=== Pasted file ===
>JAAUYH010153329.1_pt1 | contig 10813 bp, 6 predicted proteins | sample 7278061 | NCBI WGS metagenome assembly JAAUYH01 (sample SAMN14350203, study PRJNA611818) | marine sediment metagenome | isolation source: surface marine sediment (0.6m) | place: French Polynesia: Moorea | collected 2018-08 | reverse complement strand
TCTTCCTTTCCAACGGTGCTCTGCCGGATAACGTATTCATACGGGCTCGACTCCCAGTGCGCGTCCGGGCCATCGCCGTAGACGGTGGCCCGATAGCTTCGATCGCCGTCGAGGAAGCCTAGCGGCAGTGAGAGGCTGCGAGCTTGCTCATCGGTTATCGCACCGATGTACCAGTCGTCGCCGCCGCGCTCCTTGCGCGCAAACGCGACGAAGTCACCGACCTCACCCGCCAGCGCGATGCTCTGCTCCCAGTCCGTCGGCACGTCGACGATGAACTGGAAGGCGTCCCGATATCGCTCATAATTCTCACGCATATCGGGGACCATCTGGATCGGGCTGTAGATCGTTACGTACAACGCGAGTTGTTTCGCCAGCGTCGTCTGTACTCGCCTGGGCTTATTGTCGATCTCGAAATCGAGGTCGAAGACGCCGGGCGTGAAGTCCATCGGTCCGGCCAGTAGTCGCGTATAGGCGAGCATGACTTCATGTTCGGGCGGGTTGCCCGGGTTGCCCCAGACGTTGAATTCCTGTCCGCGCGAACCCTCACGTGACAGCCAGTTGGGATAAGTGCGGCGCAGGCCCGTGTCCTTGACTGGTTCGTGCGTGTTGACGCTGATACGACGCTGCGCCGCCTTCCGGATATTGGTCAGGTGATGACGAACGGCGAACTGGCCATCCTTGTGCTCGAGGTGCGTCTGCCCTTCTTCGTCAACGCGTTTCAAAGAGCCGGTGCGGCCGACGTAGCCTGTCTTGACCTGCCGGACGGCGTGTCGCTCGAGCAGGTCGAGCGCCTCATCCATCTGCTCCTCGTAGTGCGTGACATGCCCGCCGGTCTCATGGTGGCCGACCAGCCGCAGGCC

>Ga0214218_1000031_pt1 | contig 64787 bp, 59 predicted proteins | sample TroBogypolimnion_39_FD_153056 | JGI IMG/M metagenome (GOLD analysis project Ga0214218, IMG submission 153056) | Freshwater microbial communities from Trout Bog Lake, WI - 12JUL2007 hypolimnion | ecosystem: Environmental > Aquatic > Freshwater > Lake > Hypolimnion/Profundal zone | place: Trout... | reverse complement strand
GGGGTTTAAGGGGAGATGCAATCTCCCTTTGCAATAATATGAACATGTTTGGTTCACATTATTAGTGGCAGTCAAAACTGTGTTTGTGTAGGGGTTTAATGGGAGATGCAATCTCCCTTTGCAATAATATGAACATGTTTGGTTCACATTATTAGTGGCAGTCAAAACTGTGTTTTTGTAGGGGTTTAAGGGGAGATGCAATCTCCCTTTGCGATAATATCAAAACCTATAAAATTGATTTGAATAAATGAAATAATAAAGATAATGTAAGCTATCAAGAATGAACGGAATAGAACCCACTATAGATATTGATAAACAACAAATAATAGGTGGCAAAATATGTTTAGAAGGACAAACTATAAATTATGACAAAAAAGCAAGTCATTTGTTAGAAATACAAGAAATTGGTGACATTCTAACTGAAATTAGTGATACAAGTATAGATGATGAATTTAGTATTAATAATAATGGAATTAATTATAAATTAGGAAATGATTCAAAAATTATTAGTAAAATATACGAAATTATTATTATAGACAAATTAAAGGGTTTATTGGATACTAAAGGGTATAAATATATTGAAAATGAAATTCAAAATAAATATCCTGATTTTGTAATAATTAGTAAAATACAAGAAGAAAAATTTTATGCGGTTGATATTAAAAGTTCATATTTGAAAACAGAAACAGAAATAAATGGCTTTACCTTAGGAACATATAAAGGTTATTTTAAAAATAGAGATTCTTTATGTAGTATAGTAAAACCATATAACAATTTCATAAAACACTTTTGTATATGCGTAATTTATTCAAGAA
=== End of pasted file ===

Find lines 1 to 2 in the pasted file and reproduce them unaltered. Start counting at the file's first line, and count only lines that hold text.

>JAAUYH010153329.1_pt1 | contig 10813 bp, 6 predicted proteins | sample 7278061 | NCBI WGS metagenome assembly JAAUYH01 (sample SAMN14350203, study PRJNA611818) | marine sediment metagenome | isolation source: surface marine sediment (0.6m) | place: French Polynesia: Moorea | collected 2018-08 | reverse complement strand
TCTTCCTTTCCAACGGTGCTCTGCCGGATAACGTATTCATACGGGCTCGACTCCCAGTGCGCGTCCGGGCCATCGCCGTAGACGGTGGCCCGATAGCTTCGATCGCCGTCGAGGAAGCCTAGCGGCAGTGAGAGGCTGCGAGCTTGCTCATCGGTTATCGCACCGATGTACCAGTCGTCGCCGCCGCGCTCCTTGCGCGCAAACGCGACGAAGTCACCGACCTCACCCGCCAGCGCGATGCTCTGCTCCCAGTCCGTCGGCACGTCGACGATGAACTGGAAGGCGTCCCGATATCGCTCATAATTCTCACGCATATCGGGGACCATCTGGATCGGGCTGTAGATCGTTACGTACAACGCGAGTTGTTTCGCCAGCGTCGTCTGTACTCGCCTGGGCTTATTGTCGATCTCGAAATCGAGGTCGAAGACGCCGGGCGTGAAGTCCATCGGTCCGGCCAGTAGTCGCGTATAGGCGAGCATGACTTCATGTTCGGGCGGGTTGCCCGGGTTGCCCCAGACGTTGAATTCCTGTCCGCGCGAACCCTCACGTGACAGCCAGTTGGGATAAGTGCGGCGCAGGCCCGTGTCCTTGACTGGTTCGTGCGTGTTGACGCTGATACGACGCTGCGCCGCCTTCCGGATATTGGTCAGGTGATGACGAACGGCGAACTGGCCATCCTTGTGCTCGAGGTGCGTCTGCCCTTCTTCGTCAACGCGTTTCAAAGAGCCGGTGCGGCCGACGTAGCCTGTCTTGACCTGCCGGACGGCGTGTCGCTCGAGCAGGTCGAGCGCCTCATCCATCTGCTCCTCGTAGTGCGTGACATGCCCGCCGGTCTCATGGTGGCCGACCAGCCGCAGGCC